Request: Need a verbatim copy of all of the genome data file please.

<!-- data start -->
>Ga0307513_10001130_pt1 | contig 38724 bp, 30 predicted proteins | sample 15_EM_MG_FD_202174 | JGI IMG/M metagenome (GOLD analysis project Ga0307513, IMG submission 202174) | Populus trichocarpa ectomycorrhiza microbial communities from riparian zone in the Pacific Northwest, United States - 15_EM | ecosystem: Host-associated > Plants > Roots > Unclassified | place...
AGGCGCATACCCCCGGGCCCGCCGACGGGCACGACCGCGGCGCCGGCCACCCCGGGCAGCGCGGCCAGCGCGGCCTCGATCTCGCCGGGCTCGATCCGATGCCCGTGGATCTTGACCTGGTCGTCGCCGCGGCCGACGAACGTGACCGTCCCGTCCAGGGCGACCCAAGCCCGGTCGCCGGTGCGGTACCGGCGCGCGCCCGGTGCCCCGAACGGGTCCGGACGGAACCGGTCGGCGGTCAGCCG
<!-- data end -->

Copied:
>Ga0307513_10001130_pt1 | contig 38724 bp, 30 predicted proteins | sample 15_EM_MG_FD_202174 | JGI IMG/M metagenome (GOLD analysis project Ga0307513, IMG submission 202174) | Populus trichocarpa ectomycorrhiza microbial communities from riparian zone in the Pacific Northwest, United States - 15_EM | ecosystem: Host-associated > Plants > Roots > Unclassified | place...
AGGCGCATACCCCCGGGCCCGCCGACGGGCACGACCGCGGCGCCGGCCACCCCGGGCAGCGCGGCCAGCGCGGCCTCGATCTCGCCGGGCTCGATCCGATGCCCGTGGATCTTGACCTGGTCGTCGCCGCGGCCGACGAACGTGACCGTCCCGTCCAGGGCGACCCAAGCCCGGTCGCCGGTGCGGTACCGGCGCGCGCCCGGTGCCCCGAACGGGTCCGGACGGAACCGGTCGGCGGTCAGCCG